Report Review

    Although Basenotes strives to ensure that all of the reviews that appear on the site follow the review guidelines, occasionally one or two reviews may slip through the net.

    Thank you for your help in making the site a more enjoyable experience

    Your details:

    Your Name

    Your Email

    Reason for reporting

    Add more information in the box below if required.
    We will review your report as soon as possible. Thank you for getting in touch.

    The review you are reporting:

    only_me!'s avatar

    United Kingdom United Kingdom

    Show all reviews


    Tabac Blond by Caron

    In J. B. Priestley's play, "Time and the Conways", it is conceivable that the vivacious, outgoing, character of Hazel Conway, would have worn this devastatingly risque perfume.

    Set between the Wars, both Acts I and III of this challenging play offer the audience a window in to the lives of an upper-class family just after the close of the Great War and the mood of optimism that accompanied the year 1919.

    In this context, we view the Conway's household as a sort of big game of charades, exemplified by their frivolity, indulgence, and improvident spending.

    Priestly presents the opinionated, vital, Hazel as a woman who appears to know exactly what she wants from life, and I would argue that she would have 'died for' and worn this exquisite and radical creation released by Caron in the same year.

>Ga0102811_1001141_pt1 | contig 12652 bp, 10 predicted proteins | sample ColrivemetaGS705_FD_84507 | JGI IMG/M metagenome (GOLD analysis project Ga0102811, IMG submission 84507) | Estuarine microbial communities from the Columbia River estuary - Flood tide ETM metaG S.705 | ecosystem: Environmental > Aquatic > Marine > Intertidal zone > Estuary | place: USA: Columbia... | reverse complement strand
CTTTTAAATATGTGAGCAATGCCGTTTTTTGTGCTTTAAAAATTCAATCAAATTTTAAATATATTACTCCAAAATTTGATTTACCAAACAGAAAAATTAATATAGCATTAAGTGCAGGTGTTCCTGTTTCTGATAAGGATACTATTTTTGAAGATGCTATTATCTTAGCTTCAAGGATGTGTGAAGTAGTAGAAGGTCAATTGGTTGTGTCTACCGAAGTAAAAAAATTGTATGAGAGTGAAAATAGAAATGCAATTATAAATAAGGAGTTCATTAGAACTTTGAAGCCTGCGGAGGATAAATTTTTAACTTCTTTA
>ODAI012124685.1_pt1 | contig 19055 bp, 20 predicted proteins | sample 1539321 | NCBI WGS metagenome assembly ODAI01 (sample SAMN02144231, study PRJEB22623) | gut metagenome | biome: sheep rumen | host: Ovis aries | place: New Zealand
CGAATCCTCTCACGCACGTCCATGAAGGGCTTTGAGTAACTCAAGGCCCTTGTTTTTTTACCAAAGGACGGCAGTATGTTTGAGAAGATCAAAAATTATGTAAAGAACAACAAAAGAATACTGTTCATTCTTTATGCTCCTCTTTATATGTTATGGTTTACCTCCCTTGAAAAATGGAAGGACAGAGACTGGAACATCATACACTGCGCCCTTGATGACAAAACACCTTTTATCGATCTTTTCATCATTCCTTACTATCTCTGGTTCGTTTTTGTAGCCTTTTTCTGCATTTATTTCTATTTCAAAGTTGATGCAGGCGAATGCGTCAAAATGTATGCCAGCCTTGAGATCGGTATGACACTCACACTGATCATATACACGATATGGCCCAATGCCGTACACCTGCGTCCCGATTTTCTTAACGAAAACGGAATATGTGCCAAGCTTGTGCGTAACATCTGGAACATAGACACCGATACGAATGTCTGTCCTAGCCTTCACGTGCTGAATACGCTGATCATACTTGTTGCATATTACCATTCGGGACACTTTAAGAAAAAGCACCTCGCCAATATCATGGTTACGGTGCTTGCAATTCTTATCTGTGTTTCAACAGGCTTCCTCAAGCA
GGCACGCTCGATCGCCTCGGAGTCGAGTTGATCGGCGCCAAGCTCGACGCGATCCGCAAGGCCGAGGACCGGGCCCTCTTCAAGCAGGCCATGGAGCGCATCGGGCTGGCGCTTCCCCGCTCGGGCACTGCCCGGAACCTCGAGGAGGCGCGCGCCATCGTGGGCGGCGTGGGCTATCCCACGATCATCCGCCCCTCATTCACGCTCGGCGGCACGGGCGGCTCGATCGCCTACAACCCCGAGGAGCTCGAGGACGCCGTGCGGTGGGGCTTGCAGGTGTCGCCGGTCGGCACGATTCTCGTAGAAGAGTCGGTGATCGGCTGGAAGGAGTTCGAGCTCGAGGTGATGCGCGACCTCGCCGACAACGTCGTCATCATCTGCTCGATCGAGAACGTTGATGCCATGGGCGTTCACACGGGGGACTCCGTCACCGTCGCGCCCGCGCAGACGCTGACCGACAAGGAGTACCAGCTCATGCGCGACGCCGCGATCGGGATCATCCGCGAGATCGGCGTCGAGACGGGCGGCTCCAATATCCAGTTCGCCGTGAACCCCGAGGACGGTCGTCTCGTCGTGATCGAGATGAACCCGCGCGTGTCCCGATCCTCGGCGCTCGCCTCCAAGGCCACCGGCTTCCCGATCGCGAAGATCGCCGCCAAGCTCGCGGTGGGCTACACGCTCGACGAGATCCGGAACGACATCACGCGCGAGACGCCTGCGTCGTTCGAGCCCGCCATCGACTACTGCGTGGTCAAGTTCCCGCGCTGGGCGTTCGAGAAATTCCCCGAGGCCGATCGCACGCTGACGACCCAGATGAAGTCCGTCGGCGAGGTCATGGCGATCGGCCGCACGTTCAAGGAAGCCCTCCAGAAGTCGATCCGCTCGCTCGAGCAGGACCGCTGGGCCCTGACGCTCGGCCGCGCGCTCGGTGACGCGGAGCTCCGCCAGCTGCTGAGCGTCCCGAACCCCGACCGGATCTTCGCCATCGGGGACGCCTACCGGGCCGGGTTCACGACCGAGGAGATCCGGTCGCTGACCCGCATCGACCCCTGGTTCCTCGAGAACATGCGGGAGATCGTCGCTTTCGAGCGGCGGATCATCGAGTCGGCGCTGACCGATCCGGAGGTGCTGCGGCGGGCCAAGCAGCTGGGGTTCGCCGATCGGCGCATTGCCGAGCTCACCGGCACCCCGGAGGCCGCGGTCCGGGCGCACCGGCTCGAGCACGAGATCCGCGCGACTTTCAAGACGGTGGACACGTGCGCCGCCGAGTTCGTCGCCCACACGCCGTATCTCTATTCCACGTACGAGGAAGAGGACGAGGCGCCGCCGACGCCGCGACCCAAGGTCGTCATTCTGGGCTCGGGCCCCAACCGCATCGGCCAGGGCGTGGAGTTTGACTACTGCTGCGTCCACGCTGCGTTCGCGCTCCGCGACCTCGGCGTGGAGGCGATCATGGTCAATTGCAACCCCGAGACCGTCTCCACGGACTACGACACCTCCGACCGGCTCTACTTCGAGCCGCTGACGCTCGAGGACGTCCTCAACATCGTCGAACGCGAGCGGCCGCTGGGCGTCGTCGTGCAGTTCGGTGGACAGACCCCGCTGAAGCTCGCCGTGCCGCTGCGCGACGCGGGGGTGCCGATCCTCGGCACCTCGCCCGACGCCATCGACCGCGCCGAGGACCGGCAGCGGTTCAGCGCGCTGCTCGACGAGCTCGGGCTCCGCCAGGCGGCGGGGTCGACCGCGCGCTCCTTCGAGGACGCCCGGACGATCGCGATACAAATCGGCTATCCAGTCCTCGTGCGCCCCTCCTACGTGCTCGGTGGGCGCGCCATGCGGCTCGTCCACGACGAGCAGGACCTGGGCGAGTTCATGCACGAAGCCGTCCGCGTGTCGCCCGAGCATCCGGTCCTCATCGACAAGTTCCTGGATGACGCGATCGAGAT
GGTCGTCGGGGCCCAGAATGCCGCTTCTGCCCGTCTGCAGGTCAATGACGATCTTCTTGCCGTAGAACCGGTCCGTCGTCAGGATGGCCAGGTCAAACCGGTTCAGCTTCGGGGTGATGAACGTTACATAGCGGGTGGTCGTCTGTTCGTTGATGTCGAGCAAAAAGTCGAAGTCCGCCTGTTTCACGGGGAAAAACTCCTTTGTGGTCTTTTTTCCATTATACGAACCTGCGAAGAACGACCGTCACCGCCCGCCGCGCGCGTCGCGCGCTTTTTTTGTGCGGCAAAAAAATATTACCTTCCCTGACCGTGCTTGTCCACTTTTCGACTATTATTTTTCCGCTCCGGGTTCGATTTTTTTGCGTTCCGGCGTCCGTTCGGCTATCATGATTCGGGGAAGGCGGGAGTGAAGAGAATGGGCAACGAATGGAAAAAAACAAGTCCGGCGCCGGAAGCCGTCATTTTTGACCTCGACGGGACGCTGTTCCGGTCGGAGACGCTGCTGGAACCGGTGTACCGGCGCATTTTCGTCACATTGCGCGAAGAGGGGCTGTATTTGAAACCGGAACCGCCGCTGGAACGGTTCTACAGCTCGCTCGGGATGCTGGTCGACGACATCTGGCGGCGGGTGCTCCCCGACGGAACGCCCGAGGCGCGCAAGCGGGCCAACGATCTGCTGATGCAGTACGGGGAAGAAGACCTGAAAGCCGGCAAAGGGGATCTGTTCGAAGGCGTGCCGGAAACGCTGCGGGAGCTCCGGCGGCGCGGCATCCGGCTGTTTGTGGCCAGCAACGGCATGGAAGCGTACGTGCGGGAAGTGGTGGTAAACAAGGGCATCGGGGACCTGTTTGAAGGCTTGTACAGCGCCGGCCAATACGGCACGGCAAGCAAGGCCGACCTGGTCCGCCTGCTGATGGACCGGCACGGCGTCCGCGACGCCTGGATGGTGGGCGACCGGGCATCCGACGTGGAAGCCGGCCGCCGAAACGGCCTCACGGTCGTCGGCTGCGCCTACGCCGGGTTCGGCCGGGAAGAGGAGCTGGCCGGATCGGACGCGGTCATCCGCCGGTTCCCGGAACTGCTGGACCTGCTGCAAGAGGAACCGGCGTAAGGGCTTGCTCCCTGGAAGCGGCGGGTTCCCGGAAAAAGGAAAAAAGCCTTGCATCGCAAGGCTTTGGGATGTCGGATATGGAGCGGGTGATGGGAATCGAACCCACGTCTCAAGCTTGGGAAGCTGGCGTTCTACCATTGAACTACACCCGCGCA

A massive 'leather' fragrance; the entrance of "Tabac Blond" is like that of an on-stage Matador: muscular, masculine, and saturated with vivacity. Devoid almost of a classical citrus top accord, there is a dry, almost bitter and 'sweaty', animalic edge to the moments after the perfume explodes that hypnotises the perceiver with a continual sense of movement and control: a torrent of floral tuberose and sweet tobacco creating a dramatic, almost visceral, unforgettable effect on one's senses. There is no doubt as to its authority, focus, and the sexually implied statement of 'come hither'.

    More delights follow. Vanilla, amber and musk emerge from this richly choreographed perfume and perform an almost animated dance alongside the powerful tobacco notes, reminiscent of the Paso Doble. As minutes become measurable as hours, the sweetness of the vanilla shifts the axis towards the feminine, although this is, in the author's opinion, a 'masculin/feminin' perfume.

    'Old-fashioned'? Well, maybe, though this is a perfume experience to explore and treasure rather like the poignant themes within Priestley's play that remain apposite today.

    'Expensive'? Yes, however, this is one of the truly great achievements in perfume history and arguably both the birth of, and the epitome of 'Noir'.


    20th February, 2010

Loving perfume on the Internet since 2000